Back at home, there is much to celebrate.  Dig into your pockets just a bit to buy yourself a ticket to the Architecture and Design Museum’s official Grand Opening!  For $75, you’ll mingle with a veritable who’s who of the architecture and design world in LA at the reception tomorrow night (April 27), (hint: you can also find them anywhere from Father’s Office to Tar Pit on weeknights), check out the first exhibit, and bid on things at the silent auction.  {A+D Museum}  Also, if you haven’t uploaded his schedule into your iCal already, Gustavo Dudamel has returned to the LA Phil – he’s conducting pretty regularly from now through May 8 on a number of concerts all worthy of splurging for tickets.  {LA Phil} This is your last chance to see LACMA’s exhibit Renoir in the 20th Century.  The exhibit closes May 9. {LACMA} Last, but certainly not least, turns out that parodies of Wagner and his Ring Cycle abound.  LA Times’ Culture Monster shows us the best of the best. {Culture Monster}

Posted in Architecture, Art, Bring Your Flask, Classical Music, Conceptual, Contemporary Art, Downtown, Exhibitions, Fashion, Festival, Food & Drink, Galleries, Miracle Mile, Museums, Music, Neighborhoods, Old School, Painting, Personalities, Photography, The Social Scene No Comments »

Electric Lady Blues Days

Face it: people forget. We forget about music, and how good it is. In our perpetual i-tunes search of the latest and newest, we forget  to stop every once in a while and  pay tribute to the greats. Which brings us to this city’s true music Mecca, the GRAMMY Museum, which holds access to the oldest,most rare—not to mention loudest—archives of American music, everything from Copland to Kanye, as well as hi-tech installations that make browsing decades of music history a breeze. Whether you’re one of those with a well to-do collection of rare vinyl, or among those drowning in the witty repartee of record store clerks, you should probably stop by for a brush up with the basics.

Amidst these music genres that the United States—and by extension, the museum itself—has collected, 60s rock resonates stronger today than almost any. The ghosts of three tragic, ‘Summer of Love’ icons, in particular, collectively haunt the mansions of pop-music more than most “original” artists would care to quantify. The exhibition Strange Kozmic Experience: The Doors, Janis Joplin, Jimi Hendrix invites long-time lovers of flower power and budding rock ‘n’ rollers alike to climb the ladder up into the attic of rock royalty, and explore the explosion. Gathering items as extravagant as Janis Joplin’s custom-painted 1965 Porsche Cabriolet to the outfits Hendrix, Joplin, and The Doors wore on stage, to Jim Morrison’s personal journals, the Grammy Museum sends you down the rabbit-hole of psychedelic rock, and lets you find your own way out…if that’s even possible.

By Danyel Madrid

Strange Kozmic Experience: The Doors, Janis Joplin, Jimi Hendrix opens April 5th at the GRAMMY Museum.  Please click here for more info.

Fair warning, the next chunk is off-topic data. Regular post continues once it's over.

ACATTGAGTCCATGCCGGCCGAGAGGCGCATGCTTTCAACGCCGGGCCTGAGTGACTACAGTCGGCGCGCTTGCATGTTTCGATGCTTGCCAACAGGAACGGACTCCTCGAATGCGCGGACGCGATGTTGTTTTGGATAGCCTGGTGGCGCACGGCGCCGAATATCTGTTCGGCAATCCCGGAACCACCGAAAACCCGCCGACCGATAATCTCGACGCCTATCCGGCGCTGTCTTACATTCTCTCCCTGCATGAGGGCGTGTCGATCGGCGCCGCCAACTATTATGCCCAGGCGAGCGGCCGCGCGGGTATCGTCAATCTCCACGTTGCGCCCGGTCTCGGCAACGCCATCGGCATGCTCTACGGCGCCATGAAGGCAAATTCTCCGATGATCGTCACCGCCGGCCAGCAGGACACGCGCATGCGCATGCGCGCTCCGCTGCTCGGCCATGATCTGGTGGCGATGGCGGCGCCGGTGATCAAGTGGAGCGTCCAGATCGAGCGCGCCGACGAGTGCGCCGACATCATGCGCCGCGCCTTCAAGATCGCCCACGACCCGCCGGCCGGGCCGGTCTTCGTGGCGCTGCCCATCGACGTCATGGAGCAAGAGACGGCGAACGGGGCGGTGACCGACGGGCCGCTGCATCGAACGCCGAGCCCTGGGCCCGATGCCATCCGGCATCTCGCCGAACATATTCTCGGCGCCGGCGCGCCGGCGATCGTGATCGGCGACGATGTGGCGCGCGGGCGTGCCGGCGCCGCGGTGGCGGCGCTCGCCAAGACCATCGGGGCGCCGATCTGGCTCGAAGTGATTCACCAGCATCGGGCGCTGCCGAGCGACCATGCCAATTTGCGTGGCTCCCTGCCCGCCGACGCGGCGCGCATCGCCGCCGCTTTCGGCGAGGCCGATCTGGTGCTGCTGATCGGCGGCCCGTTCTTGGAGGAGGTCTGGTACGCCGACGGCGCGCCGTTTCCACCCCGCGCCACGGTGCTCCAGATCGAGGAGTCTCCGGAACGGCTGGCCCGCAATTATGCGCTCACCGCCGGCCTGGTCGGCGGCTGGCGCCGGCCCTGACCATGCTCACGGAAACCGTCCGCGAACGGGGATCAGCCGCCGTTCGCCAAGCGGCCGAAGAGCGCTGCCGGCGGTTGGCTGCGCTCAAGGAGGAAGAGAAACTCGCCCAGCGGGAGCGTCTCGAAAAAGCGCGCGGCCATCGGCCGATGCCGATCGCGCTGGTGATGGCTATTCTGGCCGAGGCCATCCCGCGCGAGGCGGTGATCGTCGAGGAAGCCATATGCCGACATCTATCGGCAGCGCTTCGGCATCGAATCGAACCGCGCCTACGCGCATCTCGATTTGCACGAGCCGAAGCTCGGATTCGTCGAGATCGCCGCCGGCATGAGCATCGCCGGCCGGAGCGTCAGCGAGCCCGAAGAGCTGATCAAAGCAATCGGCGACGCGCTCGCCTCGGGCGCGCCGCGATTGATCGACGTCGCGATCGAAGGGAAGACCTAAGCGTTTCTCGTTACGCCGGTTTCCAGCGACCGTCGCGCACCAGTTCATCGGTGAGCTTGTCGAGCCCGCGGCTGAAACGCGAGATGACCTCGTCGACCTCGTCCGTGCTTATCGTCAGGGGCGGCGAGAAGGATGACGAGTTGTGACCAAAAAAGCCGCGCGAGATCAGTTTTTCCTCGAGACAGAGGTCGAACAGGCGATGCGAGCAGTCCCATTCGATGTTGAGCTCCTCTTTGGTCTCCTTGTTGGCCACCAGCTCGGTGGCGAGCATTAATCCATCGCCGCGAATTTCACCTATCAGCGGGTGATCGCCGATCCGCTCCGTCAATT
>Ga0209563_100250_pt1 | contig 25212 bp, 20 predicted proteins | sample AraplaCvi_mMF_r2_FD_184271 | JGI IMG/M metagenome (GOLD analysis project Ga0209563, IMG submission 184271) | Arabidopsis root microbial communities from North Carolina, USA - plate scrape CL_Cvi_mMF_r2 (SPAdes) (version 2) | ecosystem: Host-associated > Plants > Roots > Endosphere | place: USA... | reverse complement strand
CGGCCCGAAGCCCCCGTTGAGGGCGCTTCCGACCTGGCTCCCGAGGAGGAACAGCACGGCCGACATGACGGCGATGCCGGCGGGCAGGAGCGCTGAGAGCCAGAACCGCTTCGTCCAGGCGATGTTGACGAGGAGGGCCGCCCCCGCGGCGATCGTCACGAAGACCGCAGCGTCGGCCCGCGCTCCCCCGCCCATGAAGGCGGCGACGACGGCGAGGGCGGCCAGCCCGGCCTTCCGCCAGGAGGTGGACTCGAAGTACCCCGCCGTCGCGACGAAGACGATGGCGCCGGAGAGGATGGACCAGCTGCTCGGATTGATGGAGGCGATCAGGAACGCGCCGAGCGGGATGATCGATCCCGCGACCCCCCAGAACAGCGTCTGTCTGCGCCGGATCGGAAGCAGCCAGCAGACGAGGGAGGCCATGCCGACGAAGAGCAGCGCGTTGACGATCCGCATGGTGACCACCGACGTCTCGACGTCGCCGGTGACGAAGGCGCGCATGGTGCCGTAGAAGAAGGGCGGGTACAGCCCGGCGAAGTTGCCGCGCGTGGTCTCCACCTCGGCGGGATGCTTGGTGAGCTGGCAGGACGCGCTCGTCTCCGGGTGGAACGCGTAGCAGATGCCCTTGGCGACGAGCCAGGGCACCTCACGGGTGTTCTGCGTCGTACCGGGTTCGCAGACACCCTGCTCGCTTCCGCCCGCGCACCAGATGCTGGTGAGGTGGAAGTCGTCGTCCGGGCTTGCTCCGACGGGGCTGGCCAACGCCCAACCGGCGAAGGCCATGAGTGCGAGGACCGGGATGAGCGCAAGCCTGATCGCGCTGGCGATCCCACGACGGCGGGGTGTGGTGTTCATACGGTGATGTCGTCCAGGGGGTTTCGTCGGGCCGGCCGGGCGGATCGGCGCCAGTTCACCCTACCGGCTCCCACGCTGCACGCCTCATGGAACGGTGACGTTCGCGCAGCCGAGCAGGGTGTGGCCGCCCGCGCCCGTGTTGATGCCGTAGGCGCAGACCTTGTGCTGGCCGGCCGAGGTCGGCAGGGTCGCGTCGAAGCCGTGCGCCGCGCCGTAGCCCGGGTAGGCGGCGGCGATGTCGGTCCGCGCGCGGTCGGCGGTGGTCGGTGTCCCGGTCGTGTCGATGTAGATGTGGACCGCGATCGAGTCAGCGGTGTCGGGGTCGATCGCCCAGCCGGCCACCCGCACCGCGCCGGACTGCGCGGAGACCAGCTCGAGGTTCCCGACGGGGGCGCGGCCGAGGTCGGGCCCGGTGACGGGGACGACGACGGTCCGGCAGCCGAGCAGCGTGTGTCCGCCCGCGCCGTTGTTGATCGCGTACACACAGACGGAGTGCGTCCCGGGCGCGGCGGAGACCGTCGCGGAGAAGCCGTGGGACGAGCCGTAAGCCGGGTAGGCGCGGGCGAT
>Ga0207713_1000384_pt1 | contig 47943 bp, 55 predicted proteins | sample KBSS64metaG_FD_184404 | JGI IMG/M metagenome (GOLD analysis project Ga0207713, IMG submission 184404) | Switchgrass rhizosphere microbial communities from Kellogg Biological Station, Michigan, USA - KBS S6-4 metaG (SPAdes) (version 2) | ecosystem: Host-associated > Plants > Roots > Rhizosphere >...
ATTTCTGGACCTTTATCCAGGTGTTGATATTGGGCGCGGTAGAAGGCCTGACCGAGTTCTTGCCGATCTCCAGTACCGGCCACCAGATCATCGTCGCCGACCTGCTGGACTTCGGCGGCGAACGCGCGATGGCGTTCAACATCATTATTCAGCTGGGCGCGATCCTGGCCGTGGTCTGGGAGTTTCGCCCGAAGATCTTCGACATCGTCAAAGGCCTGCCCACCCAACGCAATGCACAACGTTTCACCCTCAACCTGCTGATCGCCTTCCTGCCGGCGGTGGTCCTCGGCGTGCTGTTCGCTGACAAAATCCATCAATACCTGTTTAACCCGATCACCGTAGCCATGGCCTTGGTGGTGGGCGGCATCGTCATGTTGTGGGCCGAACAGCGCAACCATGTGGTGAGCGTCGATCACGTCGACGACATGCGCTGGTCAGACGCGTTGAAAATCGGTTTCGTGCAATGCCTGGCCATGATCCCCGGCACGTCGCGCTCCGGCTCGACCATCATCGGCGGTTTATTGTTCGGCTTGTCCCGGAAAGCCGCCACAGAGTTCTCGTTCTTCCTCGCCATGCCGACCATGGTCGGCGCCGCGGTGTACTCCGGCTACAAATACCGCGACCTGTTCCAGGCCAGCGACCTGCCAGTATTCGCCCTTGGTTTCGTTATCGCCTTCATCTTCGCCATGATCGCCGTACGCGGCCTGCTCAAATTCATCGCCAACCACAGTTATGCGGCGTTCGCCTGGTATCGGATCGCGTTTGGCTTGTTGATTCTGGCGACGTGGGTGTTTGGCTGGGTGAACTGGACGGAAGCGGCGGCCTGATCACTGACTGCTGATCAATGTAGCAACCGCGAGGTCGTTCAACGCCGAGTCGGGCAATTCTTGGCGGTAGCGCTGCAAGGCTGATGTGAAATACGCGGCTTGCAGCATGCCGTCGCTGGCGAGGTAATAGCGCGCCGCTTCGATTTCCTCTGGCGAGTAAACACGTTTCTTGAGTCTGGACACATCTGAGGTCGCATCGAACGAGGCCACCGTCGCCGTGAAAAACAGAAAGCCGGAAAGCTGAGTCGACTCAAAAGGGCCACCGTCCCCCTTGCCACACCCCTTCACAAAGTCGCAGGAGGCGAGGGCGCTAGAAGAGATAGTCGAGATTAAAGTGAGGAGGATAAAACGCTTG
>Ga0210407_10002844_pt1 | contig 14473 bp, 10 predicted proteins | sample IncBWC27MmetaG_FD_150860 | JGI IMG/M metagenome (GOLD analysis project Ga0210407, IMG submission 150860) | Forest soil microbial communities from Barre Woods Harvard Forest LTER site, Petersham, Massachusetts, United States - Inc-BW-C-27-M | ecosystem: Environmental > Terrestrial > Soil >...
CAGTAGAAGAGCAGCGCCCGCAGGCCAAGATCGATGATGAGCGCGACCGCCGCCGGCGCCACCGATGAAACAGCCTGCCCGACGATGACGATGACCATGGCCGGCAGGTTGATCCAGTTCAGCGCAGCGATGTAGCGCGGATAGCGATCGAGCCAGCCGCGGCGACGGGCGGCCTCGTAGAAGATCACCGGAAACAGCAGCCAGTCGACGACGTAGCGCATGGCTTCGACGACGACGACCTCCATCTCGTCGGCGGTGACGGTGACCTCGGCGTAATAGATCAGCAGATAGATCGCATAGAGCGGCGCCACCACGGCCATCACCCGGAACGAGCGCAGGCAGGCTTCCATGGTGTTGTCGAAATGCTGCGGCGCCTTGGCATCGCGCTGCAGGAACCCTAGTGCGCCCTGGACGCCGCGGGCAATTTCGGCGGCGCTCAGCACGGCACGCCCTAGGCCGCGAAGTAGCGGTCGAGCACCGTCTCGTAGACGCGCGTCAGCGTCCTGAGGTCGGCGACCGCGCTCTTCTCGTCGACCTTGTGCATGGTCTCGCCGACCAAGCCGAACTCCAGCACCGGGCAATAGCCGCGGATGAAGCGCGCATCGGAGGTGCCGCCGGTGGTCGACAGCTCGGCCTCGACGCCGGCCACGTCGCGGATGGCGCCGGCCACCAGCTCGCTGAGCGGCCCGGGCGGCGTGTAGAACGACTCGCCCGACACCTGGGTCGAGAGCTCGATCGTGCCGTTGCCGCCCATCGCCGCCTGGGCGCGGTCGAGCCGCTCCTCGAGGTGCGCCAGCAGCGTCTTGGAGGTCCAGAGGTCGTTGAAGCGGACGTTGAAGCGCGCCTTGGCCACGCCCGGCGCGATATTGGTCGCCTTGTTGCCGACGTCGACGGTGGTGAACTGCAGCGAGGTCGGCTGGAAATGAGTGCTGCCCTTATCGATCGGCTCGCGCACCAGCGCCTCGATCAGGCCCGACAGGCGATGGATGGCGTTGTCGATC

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SUNDAY FEATURE: Westward Ho: Exploring America’s Artistic Frontier

Watson-the-Shark2It’s not hard in this day and age to be disillusioned with the idea of America. Documentaries like Food, Inc., Religulous, and Sicko present ample evidence that we have veered a great distance from the America envisioned by our forefathers. Whether they be social, political, religious, or economic, my generation rarely sees beyond the fissures in our disintegrating national culture, and the art world is no exception. As an Art History major with a focus on 18th Century British and French art, I’m not likely to grab the car keys and rush myself to an American art exhibition. I was playing for team Euro-snob.  But after my visit to LACMA’s newest exhibit, American Stories: Paintings of Everyday Life, 1765-1915, I’m writing this article with my tail between my legs.

The exhibition’s 75 paintings universally express what it means to be an American, and how artists played a critical role in characterizing the American identity and experience. Wandering from room to room in LACMA’s American Stories, the viewer will observe the progression of American history through art, from the tense and politically charged pre-revolutionary era through the brink of World War I. The exhibit showcases art from a broad range of subject matter, including immigration, exploring new frontiers, industrialization, and family life, all subjects that were popular for American artists seeking to capture the sweeping changes that distinguished the fabric of our nation.

Some of the most revealing early American artists dared to dig beneath the young country’s façade and hint at the darker side of a culture tainted by slavery and violence. John Singleton Copley’sWatson & The Shark” (1778), recounting a young British merchant’s brush with death, is among the more dramatic, attention-grabbing works in the exhibition. The expert depiction of heightening tension, accelerating winds, and a mounting sense of disaster are reminiscent of history paintings of the Great Masters. Beyond the theatrical re-telling of Watson’s spectacular rescue from a shark attack, the painting symbolizes a small community, struggling through crisis to save one of its own. This sense of survival, possible only by the unity of the people, resonates throughout the cannon of American art and history.

Paintings of everyday life and familiar scenes of leisure bring intimacy to the exhibit’s portraits of early America. William McGregor Paxton’sThe Breakfast” (1911) uses a subject matter that appears frivolous to set a mood of loneliness and frustration. Paxton’s sense of humor is tempered by a strong adherence to academic technique that gives his painting a serious and significant tone. A wealthy woman sulks as her husband, unaware of her isolation, reads the morning paper—a symbol of his engagement with the outside world juxtaposed by the conflicting situation of his female companion. She is shielded from the outside world, not only by the drawn blinds and curtains of her breakfast nook, but by the impenetrable domestic sphere that society forced her to inhabit.